In order to accomplish this goal, Cancer Crossing has self-published a book titled ‘Cancer Crossing’, which is a compilation of stories of cancer patients, caregivers and healthcare professionals, accompanied by touching black and white photographs of the subjects, bringing their stories further to life.  The purpose of the book is twofold; for those who buy it, there are seventeen short stories detailing seventeen different points of view of the cancer journey.  The stories all offer a form of encouragement for those struggling – not just with cancer, but now struggling with life in general.  Net proceeds from book sales go directly to cancer patients residing in Canada who have established to Cancer Crossing that they are struggling financially.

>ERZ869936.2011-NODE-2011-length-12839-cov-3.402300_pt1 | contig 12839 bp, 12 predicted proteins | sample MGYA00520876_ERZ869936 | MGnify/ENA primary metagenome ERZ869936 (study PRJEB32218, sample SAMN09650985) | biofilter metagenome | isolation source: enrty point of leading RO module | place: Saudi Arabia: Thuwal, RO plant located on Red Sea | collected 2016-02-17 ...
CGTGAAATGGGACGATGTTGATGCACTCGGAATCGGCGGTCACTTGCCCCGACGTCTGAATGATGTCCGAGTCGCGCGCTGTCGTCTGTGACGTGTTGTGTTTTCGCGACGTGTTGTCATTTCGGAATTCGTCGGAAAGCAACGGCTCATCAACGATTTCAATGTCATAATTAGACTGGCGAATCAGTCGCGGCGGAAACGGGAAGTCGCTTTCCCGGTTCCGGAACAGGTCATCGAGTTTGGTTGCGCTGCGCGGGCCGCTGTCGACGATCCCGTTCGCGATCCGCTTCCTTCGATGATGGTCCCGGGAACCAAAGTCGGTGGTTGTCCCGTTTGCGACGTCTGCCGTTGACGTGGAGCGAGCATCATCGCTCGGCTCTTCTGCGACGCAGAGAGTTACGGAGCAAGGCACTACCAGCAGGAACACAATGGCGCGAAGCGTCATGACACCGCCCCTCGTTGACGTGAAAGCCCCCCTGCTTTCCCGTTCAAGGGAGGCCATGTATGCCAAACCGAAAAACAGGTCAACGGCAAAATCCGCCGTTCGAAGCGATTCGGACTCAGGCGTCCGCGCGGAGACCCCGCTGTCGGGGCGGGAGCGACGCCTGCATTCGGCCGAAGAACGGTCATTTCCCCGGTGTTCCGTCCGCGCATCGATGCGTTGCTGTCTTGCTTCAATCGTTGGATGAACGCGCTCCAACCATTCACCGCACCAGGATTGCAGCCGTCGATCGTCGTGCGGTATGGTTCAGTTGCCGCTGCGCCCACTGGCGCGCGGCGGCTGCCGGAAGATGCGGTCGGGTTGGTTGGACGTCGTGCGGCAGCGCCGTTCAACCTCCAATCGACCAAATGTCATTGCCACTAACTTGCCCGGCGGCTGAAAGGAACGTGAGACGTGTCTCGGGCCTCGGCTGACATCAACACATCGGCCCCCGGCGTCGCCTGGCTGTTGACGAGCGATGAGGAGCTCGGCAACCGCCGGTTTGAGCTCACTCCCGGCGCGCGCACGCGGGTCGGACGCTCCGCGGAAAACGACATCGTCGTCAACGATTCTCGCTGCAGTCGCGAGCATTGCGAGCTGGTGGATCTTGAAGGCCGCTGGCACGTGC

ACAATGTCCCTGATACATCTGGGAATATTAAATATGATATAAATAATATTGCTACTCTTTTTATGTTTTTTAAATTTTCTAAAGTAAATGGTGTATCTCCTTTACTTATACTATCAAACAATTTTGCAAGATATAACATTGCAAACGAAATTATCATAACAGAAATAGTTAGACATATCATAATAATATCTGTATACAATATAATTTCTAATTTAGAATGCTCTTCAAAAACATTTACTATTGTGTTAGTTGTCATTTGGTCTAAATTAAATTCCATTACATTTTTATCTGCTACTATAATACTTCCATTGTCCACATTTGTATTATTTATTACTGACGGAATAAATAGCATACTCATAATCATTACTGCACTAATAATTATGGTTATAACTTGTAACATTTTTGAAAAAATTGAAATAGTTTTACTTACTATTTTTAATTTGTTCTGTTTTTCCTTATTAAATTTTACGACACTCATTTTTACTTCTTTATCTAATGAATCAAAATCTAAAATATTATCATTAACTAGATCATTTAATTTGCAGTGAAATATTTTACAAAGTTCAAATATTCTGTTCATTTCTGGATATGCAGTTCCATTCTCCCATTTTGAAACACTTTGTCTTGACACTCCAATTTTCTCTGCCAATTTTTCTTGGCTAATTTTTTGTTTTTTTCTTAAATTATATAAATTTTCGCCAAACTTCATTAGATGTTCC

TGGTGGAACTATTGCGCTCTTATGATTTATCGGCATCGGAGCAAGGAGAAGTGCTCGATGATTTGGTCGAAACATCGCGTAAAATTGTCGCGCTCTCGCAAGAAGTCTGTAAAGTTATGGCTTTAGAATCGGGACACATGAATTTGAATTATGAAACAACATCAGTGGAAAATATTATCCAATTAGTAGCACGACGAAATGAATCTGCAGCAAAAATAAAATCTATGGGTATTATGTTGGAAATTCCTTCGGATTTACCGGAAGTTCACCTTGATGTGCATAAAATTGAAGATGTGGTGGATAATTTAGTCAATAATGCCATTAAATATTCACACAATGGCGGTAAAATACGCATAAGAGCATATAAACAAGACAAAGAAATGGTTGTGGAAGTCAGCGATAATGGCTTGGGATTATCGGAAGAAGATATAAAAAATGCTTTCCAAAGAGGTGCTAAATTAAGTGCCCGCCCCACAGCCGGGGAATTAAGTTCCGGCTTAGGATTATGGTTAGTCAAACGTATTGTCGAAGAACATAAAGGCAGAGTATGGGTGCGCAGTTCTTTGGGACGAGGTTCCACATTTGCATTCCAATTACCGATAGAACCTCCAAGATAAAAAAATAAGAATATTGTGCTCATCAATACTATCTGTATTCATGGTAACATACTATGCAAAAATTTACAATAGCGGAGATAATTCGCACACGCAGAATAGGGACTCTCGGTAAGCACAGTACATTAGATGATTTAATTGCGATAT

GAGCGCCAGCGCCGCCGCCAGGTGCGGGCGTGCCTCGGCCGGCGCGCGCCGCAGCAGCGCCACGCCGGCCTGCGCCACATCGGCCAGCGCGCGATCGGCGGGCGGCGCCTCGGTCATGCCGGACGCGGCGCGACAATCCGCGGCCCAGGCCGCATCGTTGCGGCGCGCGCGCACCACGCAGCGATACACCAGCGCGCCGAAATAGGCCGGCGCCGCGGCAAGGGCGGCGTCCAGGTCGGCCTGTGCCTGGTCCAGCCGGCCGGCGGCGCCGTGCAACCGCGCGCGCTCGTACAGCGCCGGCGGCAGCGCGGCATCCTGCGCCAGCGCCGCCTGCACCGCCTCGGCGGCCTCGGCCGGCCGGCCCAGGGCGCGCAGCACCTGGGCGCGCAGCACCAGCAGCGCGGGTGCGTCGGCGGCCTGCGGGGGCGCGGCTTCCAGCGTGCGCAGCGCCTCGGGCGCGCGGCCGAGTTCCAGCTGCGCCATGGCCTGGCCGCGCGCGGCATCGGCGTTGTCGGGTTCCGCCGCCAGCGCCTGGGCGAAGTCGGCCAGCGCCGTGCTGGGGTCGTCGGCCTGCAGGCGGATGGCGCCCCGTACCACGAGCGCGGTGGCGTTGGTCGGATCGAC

Cancer Crossing also accepts donations and holds fundraising events to build the patient support fund.  100% of all donations received go to the patient fund and net proceeds from fundraising events also go to the patient fund.



To provide financial relief to Canadian cancer patients who incur expenses related to the diagnosis and subsequent treatmaent of cancer not covered by the universal health care system or private insurance and who establish financial need.

Committee Members

Dr. Tse Li Luk